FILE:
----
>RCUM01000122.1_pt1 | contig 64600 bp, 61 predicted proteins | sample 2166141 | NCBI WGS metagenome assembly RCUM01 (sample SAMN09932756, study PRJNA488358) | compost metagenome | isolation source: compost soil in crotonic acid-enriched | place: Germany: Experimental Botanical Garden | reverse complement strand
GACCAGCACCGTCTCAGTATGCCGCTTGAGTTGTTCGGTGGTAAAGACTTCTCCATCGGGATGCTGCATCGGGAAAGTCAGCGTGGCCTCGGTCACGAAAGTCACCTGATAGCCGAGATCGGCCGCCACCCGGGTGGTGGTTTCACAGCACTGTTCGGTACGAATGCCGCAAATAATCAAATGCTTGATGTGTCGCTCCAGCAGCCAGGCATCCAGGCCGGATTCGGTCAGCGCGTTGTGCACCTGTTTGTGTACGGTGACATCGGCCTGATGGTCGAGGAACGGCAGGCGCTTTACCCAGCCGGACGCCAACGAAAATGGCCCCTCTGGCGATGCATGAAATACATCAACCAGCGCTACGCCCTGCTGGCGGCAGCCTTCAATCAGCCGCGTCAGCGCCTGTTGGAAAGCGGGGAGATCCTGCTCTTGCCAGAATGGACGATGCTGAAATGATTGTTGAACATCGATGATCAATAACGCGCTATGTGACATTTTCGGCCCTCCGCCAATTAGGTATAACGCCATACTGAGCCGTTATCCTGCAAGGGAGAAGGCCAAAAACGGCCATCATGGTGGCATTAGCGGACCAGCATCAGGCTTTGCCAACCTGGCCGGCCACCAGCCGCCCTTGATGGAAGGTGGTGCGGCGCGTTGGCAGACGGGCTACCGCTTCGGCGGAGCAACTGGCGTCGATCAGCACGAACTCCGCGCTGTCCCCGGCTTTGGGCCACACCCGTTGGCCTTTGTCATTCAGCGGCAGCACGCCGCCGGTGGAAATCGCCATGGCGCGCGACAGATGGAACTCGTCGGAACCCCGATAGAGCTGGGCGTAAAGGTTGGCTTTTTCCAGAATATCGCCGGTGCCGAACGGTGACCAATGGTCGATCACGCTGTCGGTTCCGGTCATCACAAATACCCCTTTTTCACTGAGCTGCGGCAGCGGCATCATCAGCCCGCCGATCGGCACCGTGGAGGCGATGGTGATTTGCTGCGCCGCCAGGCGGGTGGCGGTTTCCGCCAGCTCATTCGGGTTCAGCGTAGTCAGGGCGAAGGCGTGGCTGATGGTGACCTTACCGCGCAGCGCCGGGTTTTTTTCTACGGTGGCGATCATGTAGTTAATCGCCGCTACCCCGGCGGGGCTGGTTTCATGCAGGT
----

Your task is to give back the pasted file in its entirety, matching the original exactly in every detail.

>RCUM01000122.1_pt1 | contig 64600 bp, 61 predicted proteins | sample 2166141 | NCBI WGS metagenome assembly RCUM01 (sample SAMN09932756, study PRJNA488358) | compost metagenome | isolation source: compost soil in crotonic acid-enriched | place: Germany: Experimental Botanical Garden | reverse complement strand
GACCAGCACCGTCTCAGTATGCCGCTTGAGTTGTTCGGTGGTAAAGACTTCTCCATCGGGATGCTGCATCGGGAAAGTCAGCGTGGCCTCGGTCACGAAAGTCACCTGATAGCCGAGATCGGCCGCCACCCGGGTGGTGGTTTCACAGCACTGTTCGGTACGAATGCCGCAAATAATCAAATGCTTGATGTGTCGCTCCAGCAGCCAGGCATCCAGGCCGGATTCGGTCAGCGCGTTGTGCACCTGTTTGTGTACGGTGACATCGGCCTGATGGTCGAGGAACGGCAGGCGCTTTACCCAGCCGGACGCCAACGAAAATGGCCCCTCTGGCGATGCATGAAATACATCAACCAGCGCTACGCCCTGCTGGCGGCAGCCTTCAATCAGCCGCGTCAGCGCCTGTTGGAAAGCGGGGAGATCCTGCTCTTGCCAGAATGGACGATGCTGAAATGATTGTTGAACATCGATGATCAATAACGCGCTATGTGACATTTTCGGCCCTCCGCCAATTAGGTATAACGCCATACTGAGCCGTTATCCTGCAAGGGAGAAGGCCAAAAACGGCCATCATGGTGGCATTAGCGGACCAGCATCAGGCTTTGCCAACCTGGCCGGCCACCAGCCGCCCTTGATGGAAGGTGGTGCGGCGCGTTGGCAGACGGGCTACCGCTTCGGCGGAGCAACTGGCGTCGATCAGCACGAACTCCGCGCTGTCCCCGGCTTTGGGCCACACCCGTTGGCCTTTGTCATTCAGCGGCAGCACGCCGCCGGTGGAAATCGCCATGGCGCGCGACAGATGGAACTCGTCGGAACCCCGATAGAGCTGGGCGTAAAGGTTGGCTTTTTCCAGAATATCGCCGGTGCCGAACGGTGACCAATGGTCGATCACGCTGTCGGTTCCGGTCATCACAAATACCCCTTTTTCACTGAGCTGCGGCAGCGGCATCATCAGCCCGCCGATCGGCACCGTGGAGGCGATGGTGATTTGCTGCGCCGCCAGGCGGGTGGCGGTTTCCGCCAGCTCATTCGGGTTCAGCGTAGTCAGGGCGAAGGCGTGGCTGATGGTGACCTTACCGCGCAGCGCCGGGTTTTTTTCTACGGTGGCGATCATGTAGTTAATCGCCGCTACCCCGGCGGGGCTGGTTTCATGCAGGT